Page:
Great article in explaining the zone system. So if I want to go from one zone to another, say VI to VII is that one full stop of either opening the aperture one stop or dialing the exposure compensation +1? Or is it +1/3 on exposure compensation?

  • Laurie
    August 25, 2016 at 8:59 AM

    Hit is one full stop per zone. You could use exposure comp or adjust your exposure triangle (ap, ss, or ISO) to compensate.

  • John w
    September 21, 2016 at 8:14 AM

    Que buena explicación gracias !!

  • Cari
    October 9, 2016 at 1:00 AM

    I have been shooting in manual for years, and understood using the various methods (Aperture, shutter speed and ISO) to adjust for lighting but as much as I have read and tried to figure out, I never understood how to use the camera for metering. I’d just shoot and adjust, guessing what settings to make. I finally get it!!! Yay!!! And even if I use a different mode of metering now and then, I know what I’m looking for on the metering chart. So excited as I’m walking around my house taking pics at 10:00 at night to FINALLY understand. Thank you so much for this awesome article.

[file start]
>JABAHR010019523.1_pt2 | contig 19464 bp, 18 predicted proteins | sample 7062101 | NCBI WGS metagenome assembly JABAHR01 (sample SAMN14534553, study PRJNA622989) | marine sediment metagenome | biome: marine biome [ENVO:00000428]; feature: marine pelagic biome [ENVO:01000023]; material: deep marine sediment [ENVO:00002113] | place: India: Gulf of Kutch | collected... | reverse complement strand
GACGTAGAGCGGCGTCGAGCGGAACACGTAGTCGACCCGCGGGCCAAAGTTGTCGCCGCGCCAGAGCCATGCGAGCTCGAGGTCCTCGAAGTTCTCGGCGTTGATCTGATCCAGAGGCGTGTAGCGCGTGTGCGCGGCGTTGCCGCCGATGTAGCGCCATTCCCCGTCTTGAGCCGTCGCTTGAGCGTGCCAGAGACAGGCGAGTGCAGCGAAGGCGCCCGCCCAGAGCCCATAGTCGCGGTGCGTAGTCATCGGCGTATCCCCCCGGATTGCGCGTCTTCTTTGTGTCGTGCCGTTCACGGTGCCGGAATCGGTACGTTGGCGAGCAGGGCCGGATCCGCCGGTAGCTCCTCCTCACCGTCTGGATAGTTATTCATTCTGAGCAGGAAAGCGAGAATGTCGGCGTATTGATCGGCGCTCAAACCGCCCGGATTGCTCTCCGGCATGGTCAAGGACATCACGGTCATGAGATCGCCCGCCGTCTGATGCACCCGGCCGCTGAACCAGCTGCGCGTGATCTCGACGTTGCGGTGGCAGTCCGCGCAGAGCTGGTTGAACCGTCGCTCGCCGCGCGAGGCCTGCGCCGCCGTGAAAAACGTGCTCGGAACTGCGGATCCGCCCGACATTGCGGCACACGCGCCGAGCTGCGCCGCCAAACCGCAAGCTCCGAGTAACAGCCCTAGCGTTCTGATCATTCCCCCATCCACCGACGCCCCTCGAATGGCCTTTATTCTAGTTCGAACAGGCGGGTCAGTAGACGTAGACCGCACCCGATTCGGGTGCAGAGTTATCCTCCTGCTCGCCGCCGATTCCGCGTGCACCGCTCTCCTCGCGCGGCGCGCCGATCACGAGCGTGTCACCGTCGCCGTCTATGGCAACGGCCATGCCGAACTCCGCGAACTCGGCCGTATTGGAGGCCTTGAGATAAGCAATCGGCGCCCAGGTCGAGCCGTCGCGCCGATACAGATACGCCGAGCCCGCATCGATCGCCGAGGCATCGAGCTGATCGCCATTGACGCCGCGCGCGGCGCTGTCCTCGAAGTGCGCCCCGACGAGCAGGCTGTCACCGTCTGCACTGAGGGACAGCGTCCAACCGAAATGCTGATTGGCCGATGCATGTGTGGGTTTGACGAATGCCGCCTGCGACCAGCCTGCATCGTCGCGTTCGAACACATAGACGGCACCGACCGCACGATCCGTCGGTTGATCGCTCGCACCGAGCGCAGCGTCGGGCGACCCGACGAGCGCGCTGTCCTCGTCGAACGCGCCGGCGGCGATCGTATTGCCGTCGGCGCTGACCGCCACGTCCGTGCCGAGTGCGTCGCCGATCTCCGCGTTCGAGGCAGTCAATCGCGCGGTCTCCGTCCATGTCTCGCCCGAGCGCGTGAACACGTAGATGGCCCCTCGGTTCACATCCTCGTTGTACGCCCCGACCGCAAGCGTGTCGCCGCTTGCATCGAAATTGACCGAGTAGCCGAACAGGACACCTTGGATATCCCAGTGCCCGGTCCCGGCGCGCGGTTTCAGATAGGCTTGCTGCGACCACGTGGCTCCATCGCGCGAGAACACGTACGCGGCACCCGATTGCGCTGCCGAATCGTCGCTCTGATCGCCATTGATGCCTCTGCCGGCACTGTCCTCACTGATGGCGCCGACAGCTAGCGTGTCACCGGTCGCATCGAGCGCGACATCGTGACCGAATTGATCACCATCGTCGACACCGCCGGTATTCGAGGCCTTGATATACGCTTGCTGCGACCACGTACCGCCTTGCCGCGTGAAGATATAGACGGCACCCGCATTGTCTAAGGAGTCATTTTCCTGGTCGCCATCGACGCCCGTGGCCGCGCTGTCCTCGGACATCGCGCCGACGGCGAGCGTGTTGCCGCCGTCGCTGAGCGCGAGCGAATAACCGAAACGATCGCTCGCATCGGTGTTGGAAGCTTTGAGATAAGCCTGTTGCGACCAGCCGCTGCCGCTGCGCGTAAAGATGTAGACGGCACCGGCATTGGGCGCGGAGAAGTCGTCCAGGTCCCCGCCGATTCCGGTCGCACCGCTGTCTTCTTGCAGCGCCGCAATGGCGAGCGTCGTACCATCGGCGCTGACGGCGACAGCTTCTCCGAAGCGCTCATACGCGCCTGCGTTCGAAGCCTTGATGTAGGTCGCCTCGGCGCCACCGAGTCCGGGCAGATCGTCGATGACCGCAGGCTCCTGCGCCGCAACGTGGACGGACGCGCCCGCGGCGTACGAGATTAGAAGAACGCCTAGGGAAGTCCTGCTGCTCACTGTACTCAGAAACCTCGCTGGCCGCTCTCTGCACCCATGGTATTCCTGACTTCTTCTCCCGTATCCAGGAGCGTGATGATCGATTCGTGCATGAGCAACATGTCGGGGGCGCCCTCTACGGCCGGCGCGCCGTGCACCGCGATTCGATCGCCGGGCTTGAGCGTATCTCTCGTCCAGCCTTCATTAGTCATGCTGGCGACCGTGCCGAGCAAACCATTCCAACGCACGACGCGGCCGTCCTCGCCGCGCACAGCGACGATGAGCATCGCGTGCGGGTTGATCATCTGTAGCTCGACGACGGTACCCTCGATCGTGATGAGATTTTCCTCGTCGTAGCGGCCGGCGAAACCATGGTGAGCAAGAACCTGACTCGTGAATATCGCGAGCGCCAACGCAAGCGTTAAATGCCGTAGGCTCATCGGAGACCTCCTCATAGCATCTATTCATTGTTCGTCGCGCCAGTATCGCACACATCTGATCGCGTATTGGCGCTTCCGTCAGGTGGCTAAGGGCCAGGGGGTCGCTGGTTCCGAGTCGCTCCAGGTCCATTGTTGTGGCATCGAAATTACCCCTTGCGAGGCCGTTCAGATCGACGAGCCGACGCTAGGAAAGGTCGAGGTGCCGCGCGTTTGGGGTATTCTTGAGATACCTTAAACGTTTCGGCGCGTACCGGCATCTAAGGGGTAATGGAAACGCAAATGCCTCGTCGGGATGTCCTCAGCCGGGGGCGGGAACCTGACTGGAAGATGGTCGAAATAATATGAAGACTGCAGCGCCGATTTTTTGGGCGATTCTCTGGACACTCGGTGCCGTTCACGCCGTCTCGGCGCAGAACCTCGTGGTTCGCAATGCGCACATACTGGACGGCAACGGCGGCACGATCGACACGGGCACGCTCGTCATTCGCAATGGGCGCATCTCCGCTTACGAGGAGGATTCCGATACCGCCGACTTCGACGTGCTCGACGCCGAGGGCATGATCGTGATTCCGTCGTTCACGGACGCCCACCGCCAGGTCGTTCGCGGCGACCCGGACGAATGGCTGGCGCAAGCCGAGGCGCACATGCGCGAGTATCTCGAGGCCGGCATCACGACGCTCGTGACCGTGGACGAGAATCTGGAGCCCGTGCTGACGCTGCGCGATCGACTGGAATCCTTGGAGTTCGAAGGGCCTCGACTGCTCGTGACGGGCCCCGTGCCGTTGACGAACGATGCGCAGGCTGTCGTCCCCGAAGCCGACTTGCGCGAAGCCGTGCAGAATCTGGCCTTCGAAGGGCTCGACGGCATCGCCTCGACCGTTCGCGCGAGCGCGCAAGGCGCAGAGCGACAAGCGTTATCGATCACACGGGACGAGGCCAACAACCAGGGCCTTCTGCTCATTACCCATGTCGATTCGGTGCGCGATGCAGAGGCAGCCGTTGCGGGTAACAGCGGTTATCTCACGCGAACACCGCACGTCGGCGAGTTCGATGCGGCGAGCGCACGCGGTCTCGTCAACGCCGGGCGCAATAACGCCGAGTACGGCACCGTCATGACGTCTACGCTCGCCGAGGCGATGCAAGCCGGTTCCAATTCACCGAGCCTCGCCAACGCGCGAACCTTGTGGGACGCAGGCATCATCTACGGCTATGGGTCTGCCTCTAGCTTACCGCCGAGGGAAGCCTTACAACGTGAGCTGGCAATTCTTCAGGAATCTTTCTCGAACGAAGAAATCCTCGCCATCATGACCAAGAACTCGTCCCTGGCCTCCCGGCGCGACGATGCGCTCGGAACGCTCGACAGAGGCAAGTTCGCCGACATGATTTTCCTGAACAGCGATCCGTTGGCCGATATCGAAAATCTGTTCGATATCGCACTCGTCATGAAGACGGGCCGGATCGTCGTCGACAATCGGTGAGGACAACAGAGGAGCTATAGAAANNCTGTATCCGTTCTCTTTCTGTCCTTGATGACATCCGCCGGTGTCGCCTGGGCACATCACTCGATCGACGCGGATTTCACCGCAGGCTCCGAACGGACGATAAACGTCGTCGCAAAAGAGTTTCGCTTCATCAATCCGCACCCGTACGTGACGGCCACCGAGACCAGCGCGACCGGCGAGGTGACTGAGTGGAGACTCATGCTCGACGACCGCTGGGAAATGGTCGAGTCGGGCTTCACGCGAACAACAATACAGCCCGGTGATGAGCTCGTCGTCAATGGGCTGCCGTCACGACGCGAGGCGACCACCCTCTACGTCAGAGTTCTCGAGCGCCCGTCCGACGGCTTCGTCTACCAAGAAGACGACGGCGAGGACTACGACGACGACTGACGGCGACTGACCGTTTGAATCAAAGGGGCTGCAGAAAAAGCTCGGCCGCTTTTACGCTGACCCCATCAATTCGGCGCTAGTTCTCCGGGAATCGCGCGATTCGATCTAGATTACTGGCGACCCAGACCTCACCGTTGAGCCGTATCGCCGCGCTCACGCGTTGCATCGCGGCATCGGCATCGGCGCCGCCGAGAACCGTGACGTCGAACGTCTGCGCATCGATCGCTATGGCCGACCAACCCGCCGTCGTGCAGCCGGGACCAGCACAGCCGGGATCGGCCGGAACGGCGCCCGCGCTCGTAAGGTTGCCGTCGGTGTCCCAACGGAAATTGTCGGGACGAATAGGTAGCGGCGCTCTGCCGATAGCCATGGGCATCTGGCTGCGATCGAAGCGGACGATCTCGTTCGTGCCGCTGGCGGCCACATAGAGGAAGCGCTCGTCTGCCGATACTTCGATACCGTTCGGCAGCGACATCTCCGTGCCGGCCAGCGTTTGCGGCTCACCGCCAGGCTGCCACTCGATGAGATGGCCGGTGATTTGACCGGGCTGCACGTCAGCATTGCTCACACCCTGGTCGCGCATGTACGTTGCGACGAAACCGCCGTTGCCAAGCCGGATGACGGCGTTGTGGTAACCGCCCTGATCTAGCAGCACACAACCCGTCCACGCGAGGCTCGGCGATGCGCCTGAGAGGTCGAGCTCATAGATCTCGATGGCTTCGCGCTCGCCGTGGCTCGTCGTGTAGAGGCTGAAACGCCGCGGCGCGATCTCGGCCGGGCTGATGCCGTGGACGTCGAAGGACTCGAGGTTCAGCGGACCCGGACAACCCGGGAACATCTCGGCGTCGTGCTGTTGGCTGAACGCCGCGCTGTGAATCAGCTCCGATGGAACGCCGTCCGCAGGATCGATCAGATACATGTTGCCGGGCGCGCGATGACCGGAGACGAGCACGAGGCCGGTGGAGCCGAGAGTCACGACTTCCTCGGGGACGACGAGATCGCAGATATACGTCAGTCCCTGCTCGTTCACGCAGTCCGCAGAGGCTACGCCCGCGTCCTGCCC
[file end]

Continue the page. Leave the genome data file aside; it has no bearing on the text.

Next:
• Laurie Flickinger
      October 9, 2016 at 8:55 AM

      Thank you so much for your comment! Made my day :)

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  • Sonja
    June 19, 2017 at 6:06 PM

    Thank you for you helpful info !!!

  • Melissa Hall
    January 9, 2018 at 3:17 AM

    Thank you. It took me a long time to get what “meter off of” means. :) This help a lot.

  • abetancort
    August 17, 2018 at 5:19 PM

    The zone system was formulated by Ansel Adams and Fred Archer. Take into account that it’s used for taking a picture and making a positive copies in the dark room (where the numbers are reversed when working with negatives),